Although considerable effort has been made to understand the biomechanical behavior of the adult cervical spine, relatively little information is available on the response of the pediatric cervical spine to external forces. Since significant anatomical differences exist between the adult and pediatric cervical spines, distinct biomechanical responses are expected. The present study quantified the biomechanical responses of human pediatric spines by incorporating their unique developmental anatomical features. One-, three-, and six-year-old cervical spines were simulated using the finite element modeling technique, and their responses computed and compared with the adult spine response. The effects of pure overall structural scaling of the adult spine, local component developmental anatomy variations that occur to the actual pediatric spines, and structural scaling combined with local component anatomy variations on the responses of the pediatric spines were studied. Age- and component-related developmental anatomical features included variations in the ossification centers, cartilages, growth plates, vertebral centrum, facet joints, and annular fibers and nucleus pulposus of the intervertebral discs. The flexibility responses of the models were determined under pure compression, pure flexion, pure extension, and varying degrees of combined compression–flexion and compression–extension. The pediatric spine responses obtained with the pure overall (only geometric) scaling of the adult spine indicated that the flexibilities consistently increase in a uniform manner from six- to one-year-old spines under all loading cases. In contrast, incorporation of local anatomic changes specific to the pediatric spines of the three age groups (maintaining the same adult size) not only resulted in considerable increases in flexibilities, but the responses also varied as a function of the age of the pediatric spine and type of external loading. When the geometric scaling effects were added to these spines, the increases in flexibilities were slightly higher; however, the pattern of the responses remained the same as found in the previous approach. These results indicate that inclusion of developmental anatomical changes characteristic of the pediatric spines has more of a predominant effect on biomechanical responses than extrapolating responses of the adult spine based on pure overall geometric scaling. [S0148-0731(00)00501-X]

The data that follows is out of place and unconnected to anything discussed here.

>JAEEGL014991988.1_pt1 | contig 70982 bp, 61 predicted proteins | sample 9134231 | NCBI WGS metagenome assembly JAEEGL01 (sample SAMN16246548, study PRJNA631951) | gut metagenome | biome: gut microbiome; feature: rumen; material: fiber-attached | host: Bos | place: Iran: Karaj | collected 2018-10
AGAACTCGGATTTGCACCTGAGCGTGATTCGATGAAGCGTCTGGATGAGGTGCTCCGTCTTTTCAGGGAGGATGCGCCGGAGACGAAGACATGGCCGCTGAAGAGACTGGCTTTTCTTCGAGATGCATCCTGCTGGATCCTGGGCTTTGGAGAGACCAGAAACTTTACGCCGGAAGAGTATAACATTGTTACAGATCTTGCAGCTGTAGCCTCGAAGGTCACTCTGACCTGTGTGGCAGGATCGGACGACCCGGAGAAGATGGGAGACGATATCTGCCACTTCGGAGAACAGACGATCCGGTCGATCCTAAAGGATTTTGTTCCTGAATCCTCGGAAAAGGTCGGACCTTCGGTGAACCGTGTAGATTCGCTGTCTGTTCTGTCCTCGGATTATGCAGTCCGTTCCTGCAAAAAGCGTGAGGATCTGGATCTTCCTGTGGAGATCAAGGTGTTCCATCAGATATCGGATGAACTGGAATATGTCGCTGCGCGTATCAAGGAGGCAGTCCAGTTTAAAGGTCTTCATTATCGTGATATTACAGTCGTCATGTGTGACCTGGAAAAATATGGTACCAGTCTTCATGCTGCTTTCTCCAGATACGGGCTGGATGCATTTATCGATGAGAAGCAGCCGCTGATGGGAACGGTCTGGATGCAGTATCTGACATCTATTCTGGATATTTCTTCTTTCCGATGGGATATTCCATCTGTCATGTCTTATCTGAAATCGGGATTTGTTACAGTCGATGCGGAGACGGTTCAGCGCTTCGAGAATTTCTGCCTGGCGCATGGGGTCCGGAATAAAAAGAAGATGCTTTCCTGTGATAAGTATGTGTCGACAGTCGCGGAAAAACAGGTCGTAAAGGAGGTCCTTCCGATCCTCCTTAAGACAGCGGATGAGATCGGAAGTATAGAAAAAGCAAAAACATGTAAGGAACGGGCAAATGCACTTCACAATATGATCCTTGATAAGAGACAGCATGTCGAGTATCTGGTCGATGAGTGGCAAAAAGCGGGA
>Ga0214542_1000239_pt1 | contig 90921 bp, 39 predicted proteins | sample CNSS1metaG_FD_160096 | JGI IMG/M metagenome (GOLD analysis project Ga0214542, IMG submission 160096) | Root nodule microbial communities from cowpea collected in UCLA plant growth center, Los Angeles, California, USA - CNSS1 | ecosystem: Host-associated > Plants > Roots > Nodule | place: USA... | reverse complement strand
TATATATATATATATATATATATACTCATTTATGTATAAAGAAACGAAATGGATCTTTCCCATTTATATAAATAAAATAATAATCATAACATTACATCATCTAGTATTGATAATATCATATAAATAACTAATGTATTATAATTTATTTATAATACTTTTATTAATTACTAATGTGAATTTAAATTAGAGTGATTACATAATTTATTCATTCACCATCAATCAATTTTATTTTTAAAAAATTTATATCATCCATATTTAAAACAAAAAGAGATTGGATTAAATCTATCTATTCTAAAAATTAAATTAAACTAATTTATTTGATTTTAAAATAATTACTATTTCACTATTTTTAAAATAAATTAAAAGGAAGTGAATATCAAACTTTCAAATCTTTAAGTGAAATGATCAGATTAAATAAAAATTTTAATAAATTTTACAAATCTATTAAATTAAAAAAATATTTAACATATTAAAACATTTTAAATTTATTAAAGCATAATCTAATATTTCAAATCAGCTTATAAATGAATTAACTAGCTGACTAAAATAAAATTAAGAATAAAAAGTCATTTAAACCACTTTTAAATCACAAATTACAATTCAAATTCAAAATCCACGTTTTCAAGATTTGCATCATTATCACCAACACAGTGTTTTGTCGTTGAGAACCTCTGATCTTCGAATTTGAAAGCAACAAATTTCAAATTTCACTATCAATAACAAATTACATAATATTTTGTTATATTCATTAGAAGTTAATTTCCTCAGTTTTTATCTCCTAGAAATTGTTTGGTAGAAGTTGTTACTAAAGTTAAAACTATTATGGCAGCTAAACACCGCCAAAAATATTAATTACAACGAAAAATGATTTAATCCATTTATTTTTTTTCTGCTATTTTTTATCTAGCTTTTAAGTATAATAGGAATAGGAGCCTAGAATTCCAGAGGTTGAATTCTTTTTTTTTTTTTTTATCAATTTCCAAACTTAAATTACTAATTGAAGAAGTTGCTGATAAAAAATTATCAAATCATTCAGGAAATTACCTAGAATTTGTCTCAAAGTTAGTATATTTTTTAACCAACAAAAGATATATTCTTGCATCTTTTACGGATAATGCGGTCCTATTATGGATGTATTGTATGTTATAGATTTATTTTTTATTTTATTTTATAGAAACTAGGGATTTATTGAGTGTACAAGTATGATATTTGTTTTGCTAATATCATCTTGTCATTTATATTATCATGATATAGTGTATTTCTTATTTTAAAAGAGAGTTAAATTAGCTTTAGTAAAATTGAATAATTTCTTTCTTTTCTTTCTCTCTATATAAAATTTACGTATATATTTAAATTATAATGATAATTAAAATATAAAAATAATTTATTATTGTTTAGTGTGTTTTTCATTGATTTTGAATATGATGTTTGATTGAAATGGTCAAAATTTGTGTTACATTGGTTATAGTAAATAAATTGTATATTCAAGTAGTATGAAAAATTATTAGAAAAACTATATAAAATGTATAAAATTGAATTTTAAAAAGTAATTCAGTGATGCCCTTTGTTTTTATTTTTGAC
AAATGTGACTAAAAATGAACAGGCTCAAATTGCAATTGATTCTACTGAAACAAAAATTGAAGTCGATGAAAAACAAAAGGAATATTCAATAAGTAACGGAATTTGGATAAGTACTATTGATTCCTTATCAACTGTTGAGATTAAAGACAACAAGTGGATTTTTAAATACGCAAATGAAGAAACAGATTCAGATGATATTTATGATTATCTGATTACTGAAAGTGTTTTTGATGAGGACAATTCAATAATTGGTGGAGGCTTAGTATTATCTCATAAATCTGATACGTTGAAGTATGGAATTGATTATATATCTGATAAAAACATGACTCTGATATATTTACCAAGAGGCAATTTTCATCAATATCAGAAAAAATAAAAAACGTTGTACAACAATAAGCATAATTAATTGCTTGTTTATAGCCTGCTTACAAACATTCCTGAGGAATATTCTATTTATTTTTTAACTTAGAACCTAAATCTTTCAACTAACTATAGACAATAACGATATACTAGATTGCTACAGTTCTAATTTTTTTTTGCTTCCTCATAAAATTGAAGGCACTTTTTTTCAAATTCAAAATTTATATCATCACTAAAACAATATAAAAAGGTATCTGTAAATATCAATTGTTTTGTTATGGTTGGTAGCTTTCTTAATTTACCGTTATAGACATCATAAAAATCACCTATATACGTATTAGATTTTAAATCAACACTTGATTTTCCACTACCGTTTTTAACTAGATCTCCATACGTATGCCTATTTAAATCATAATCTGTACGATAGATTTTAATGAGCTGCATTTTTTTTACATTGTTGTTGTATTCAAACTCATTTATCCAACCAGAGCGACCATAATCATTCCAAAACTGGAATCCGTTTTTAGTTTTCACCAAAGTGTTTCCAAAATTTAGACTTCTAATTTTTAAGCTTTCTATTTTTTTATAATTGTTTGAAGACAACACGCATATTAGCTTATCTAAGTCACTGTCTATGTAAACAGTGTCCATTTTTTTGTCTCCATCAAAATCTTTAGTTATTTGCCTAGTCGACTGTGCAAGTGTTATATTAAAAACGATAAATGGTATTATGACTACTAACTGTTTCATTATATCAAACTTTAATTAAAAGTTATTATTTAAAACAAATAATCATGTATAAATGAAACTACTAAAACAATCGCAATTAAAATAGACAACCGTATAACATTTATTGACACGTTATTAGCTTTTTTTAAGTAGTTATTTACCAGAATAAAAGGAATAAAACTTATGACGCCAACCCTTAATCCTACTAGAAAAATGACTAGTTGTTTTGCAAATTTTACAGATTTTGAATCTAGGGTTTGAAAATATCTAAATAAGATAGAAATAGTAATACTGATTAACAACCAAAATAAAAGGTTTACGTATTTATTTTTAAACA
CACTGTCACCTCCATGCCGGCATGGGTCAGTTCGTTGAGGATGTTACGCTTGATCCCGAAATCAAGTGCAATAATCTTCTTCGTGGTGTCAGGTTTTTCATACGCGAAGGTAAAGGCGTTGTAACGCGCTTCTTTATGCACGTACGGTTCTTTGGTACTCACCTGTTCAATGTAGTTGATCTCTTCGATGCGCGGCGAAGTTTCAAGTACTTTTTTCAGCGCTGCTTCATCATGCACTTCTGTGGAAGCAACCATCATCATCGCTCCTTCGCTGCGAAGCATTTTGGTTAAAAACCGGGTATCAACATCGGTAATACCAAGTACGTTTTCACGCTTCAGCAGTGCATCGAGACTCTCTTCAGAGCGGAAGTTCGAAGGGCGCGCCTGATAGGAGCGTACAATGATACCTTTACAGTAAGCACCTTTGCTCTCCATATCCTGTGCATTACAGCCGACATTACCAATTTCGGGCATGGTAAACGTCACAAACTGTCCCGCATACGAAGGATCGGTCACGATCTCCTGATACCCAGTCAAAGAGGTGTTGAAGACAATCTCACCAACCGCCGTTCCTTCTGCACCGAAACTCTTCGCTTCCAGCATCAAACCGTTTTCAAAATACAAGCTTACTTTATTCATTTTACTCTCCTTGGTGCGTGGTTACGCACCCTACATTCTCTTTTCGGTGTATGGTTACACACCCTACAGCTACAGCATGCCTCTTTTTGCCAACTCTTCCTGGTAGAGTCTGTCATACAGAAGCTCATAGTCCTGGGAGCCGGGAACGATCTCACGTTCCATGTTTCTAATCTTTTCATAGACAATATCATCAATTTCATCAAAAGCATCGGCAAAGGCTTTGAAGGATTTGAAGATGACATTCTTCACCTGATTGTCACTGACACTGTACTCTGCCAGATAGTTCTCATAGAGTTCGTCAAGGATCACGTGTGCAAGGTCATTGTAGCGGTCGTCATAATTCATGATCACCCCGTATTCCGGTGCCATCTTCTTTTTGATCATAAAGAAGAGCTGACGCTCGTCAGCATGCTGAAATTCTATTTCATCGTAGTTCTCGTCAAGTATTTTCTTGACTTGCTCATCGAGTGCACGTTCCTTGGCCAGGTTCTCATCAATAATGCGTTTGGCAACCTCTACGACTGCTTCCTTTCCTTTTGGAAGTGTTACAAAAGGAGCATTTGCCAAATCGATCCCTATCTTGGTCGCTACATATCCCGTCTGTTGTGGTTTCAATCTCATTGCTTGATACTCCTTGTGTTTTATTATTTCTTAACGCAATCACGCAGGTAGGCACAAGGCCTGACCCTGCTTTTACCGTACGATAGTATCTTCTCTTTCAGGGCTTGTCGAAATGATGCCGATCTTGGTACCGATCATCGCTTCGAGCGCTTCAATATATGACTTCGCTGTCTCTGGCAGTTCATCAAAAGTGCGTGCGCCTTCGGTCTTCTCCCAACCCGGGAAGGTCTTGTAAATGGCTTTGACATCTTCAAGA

Biomechanical Study of Pediatric Human Cervical Spine: A Finite Element Approach
Contributed by the Bioengineering Division for publication in the JOURNAL OF BIOMECHANICAL ENGINEERING. Manuscript received by the Bioengineering Division November 24, 1998: revised manuscript received August 22, 1999. Associate Technical Editor: R. Vanderby, Jr.
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Kumaresan , S., Yoganandan , N., Pintar , F. A., Maiman , D. J., and Kuppa , S. (August 22, 1999). "Biomechanical Study of Pediatric Human Cervical Spine: A Finite Element Approach ." ASME. J Biomech Eng. February 2000; 122(1): 60–71. https://doi.org/10.1115/1.429628
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